Black and (Very) White
I’m coming to a screeching halt regarding new music as the year closes. I’ve listened to maybe five new albums in the last two or three weeks, and I doubt I’ll hear many more anytime soon. That’s because I’m backloaded with about thirty records I’d still like to write something about—not because I’m terribly impressed with all of them, but because they’re big enough that they deserve at least a cursory mention.
Two notes. One is that both of these skim A level, and will most likely make top ten appearances. Amazing that in Pitchfork‘s reader poll Taylor Swift placed 43rd, yet the publication hasn’t said jack shit about the album or anything Swift’s done, for that matter.
NPR released its Jazz Critics Poll, surveying 140 jazz journalists and coming up with a top 50. Unsurprisingly, I’ve only heard maybe seven listed, but that’s because my jazz intake is very low. However, I was surprised (I guess) at how few of the records mentioned I’d heard of. I know jazz is notorious for its shit distribution and promotion, but my constant skimming of a few trusted jazz sources left me in the dark about most of the releases. And of course, my favorite jazz album didn’t make the cut.
RUN THE JEWELS – Run the Jewels 2 (Mass Appeal): With a virtually chorus-less album save for de la Rocha’s stuttering repetition of Killer Mike and El-P’s moniker on album apex “Close Your Eyes (and Count to Fuck),” Jaime Meline’s murky and mean-machine production improves upon their 2013 debut, which I now assume I criminally underrated. The duo spits acid from start to finish, so much anti-authoritarian venom they could start a revolution were conditions as bad as their fantasy imagines: “We killin’ em for freedom cuz they tortured us for boredom,” “You say you on the side of the righteous / I say I’m gonna hang with the wrong,” “Fuck the law, they can eat my dick.” But all the cop killing rhetoric is redeemed in the album’s arc, an evolution from violent video game-esque phantasmagoria to the reality of the plight millions face. Mike respects MLK but considers armed resistance since life on MLK is scary. “Who the fuck gon’ bully me if I got a billi?” he floats when asking “who really run that man that say he run this?” meaning he’s keyed in to the fact that uniforms on the street aren’t the ones who designed the architecture for the entrenched racism and class division he and El continually rip apart. Mike realistically renders a too-common scene of a black man getting frisked by police and planted with weed, pleading with the officers, describing the irreparable harm this deals to his wife and child. But it’s not the (murderous) political slant that draws me in time and again: it’s El-P’s monochromatic music, so dark and eerie and angry; it’s Killer Mike’s most impressive lyric delivery to date; it’s the perfectly-placed guess spot for de la Rocha, whose high tenor and manner of lagging just behind the beat stands at titillating odds with RTJ’s mathematical flow; it’s their sensibility in the face of fucking chaos: “You want a whore in a white dress,” El-P mocks, “I want a wife in a thong.” Amen. A MINUS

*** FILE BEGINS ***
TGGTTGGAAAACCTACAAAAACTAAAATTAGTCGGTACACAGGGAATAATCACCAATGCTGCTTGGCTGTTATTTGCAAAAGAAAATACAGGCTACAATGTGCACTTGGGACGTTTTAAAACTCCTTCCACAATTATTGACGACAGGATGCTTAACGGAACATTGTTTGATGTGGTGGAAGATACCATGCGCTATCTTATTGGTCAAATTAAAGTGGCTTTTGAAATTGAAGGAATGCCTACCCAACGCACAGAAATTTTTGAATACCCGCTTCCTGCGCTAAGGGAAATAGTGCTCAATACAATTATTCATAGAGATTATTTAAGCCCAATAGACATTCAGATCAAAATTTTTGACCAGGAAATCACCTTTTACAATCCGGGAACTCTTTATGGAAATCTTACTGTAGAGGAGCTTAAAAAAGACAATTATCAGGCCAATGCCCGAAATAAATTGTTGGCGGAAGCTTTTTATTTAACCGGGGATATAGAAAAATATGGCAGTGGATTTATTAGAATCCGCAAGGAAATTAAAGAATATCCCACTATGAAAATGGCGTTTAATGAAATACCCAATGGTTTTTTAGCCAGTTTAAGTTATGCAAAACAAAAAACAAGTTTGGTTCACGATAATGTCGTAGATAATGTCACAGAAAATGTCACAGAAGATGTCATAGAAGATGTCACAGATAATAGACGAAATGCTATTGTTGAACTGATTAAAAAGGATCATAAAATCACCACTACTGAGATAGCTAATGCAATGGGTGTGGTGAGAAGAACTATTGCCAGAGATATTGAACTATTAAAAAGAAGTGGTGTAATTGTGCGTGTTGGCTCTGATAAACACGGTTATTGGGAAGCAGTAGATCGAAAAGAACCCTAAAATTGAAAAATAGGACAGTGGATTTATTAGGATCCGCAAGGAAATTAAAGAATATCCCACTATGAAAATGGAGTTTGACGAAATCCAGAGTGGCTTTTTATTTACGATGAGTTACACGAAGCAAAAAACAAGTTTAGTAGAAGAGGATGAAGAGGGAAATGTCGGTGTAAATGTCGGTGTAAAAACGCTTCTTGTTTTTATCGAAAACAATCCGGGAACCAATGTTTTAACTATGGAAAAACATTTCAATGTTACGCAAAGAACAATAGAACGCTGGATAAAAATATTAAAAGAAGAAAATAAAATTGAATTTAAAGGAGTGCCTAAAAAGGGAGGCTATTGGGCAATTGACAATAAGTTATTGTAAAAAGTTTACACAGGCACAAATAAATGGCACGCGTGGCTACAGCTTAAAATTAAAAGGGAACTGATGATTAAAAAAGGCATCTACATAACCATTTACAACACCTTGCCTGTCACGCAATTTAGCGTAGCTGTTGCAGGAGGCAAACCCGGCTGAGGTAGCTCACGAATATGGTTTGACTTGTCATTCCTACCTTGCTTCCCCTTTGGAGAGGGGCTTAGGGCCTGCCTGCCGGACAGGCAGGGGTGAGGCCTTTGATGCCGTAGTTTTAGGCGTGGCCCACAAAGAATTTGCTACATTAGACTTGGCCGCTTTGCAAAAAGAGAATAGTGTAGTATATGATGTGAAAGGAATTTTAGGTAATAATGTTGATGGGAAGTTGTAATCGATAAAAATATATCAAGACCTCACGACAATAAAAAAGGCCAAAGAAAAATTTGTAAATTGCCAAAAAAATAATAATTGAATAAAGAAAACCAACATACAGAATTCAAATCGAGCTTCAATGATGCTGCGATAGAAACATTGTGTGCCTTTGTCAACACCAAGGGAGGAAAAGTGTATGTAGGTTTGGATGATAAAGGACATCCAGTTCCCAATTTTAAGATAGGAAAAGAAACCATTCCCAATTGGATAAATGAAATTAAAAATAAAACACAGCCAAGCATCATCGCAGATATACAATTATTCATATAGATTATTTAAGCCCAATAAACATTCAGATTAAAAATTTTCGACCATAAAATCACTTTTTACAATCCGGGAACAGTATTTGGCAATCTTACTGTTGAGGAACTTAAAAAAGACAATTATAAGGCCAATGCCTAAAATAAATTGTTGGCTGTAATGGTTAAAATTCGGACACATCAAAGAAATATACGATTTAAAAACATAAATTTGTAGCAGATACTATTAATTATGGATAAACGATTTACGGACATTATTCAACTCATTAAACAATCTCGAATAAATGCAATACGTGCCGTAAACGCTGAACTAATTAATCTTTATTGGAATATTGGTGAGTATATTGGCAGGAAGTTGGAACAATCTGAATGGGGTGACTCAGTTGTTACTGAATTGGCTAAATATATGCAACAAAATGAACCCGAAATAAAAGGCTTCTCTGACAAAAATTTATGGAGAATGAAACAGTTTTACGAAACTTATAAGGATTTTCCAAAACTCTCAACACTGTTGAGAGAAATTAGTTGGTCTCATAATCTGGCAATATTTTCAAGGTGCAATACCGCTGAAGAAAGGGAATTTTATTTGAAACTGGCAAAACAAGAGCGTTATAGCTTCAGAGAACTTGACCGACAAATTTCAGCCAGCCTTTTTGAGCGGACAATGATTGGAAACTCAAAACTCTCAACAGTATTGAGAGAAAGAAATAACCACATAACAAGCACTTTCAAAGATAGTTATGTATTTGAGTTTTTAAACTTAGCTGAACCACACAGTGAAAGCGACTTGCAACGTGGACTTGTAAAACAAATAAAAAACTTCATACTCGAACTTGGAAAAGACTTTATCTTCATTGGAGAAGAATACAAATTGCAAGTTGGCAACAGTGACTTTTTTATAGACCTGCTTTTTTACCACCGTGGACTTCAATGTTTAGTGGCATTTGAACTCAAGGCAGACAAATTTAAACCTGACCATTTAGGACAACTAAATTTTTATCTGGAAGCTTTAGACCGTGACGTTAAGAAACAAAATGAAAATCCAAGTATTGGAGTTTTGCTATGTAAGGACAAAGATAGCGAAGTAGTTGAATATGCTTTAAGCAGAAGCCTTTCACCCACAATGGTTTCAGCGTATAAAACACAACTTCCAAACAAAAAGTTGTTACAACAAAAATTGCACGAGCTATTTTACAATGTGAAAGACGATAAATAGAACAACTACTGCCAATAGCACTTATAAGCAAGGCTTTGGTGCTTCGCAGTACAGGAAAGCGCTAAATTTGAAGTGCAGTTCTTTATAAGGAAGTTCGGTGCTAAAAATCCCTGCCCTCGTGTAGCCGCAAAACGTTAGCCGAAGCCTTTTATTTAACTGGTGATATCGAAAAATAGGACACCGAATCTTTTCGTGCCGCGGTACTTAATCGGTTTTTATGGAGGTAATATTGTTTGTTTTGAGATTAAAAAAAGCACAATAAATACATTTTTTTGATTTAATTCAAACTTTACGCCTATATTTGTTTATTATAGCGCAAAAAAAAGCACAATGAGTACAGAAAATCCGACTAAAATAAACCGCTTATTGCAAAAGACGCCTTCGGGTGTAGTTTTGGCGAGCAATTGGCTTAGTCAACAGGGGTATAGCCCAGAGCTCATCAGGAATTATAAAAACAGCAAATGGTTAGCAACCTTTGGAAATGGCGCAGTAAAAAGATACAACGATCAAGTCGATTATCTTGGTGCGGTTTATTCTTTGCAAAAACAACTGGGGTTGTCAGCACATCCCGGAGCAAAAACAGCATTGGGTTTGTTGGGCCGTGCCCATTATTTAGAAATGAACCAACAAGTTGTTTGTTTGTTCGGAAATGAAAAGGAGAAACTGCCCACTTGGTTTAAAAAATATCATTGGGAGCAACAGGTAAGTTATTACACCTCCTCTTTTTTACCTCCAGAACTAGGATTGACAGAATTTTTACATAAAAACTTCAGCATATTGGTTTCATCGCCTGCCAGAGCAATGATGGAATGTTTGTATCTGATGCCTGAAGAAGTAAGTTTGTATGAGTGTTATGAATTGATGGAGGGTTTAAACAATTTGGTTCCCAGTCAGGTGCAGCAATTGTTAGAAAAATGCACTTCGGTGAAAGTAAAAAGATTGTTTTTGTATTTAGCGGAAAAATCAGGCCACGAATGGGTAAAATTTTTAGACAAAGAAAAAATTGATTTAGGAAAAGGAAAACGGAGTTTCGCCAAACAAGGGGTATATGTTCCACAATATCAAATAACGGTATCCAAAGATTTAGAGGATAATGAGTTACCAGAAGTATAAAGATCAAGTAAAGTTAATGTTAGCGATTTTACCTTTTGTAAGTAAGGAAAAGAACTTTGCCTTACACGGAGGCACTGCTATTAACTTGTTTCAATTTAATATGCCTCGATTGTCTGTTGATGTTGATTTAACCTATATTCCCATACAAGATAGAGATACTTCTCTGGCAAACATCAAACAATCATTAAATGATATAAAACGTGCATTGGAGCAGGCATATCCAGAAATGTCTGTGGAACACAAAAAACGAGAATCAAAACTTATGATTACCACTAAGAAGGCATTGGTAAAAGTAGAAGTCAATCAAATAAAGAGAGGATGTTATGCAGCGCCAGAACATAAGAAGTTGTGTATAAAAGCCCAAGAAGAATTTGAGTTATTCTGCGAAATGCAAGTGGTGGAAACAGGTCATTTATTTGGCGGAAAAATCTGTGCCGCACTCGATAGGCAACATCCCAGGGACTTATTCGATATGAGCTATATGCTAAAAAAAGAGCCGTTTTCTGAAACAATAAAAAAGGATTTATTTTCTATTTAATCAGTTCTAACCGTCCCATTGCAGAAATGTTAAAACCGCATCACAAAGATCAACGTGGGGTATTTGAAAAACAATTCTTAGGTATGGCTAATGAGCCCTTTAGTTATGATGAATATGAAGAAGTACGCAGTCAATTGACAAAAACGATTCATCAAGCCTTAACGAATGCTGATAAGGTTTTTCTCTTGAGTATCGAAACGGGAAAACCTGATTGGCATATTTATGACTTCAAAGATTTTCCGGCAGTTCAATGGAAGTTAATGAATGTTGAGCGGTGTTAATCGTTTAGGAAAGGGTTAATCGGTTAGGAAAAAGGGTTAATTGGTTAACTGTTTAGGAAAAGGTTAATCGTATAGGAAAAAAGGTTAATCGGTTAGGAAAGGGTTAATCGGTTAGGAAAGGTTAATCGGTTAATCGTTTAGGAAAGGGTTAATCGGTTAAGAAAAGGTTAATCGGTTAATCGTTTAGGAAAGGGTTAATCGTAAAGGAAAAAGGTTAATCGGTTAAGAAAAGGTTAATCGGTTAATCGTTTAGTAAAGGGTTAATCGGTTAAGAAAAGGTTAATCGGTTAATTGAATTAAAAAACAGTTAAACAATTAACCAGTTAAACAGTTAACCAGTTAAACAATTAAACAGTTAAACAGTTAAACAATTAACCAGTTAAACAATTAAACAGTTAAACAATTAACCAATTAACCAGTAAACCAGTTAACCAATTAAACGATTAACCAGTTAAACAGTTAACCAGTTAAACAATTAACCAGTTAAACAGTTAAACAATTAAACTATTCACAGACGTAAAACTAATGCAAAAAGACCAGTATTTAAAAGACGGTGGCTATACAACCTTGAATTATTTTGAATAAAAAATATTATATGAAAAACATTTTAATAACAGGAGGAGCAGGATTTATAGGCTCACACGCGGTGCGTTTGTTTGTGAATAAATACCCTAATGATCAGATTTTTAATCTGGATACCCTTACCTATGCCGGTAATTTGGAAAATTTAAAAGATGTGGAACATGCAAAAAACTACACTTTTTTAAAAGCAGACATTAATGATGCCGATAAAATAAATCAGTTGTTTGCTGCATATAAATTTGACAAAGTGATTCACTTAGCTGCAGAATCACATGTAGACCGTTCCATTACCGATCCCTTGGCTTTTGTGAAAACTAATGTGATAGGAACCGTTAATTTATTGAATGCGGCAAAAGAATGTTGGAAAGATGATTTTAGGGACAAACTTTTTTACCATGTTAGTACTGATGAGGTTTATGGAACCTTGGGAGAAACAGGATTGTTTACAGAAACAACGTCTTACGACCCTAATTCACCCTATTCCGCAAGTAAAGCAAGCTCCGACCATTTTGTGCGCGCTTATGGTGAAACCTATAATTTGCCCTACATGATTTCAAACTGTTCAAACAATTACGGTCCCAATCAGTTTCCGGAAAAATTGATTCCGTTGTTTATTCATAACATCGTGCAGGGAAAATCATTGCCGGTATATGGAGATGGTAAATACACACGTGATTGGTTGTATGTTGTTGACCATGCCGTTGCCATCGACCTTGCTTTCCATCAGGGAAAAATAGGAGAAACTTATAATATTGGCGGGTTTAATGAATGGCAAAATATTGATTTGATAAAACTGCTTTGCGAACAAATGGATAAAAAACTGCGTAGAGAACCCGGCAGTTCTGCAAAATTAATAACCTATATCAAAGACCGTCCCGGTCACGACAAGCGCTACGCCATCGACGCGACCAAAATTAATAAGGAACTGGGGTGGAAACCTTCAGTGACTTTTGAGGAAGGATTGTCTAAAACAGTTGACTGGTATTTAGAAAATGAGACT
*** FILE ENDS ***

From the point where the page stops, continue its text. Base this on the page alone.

TAYLOR SWIFT – 1989 (Big Machine): In which Swift crafts a slick simulation of a decade of pop music she was barely born in and full-on adopts shiny, sugary synths, signifying she’s not only a smart songwriter, but also a savvy businesswoman: by severing her Nashville roots in favor for a wider audience and opting to deny streaming services access to 1989, Swift simultaneously solidifies her stance as a diva and coopts the “manufacture hits, move units, make money” ethos of the 80s. Whether she’s blurring the line between the romantic myths encircling NYC and the dirty reality of it (“Took our broken hearts, put them in a drawer / Everyone here was someone else before”) or shake-shake-shaking off the hate-hate-haters, she sings about boys and heartbreak and girl life and city kickin’ like she’s still a bouncy 17-year-old country bumpkin but with a newfound sex appeal of a mid-20s single lady. But I doubt anything more need be said other than that this near-hour of Swift power is fun, flirty, and so obvious it either floors you or flies over your head. A MINUS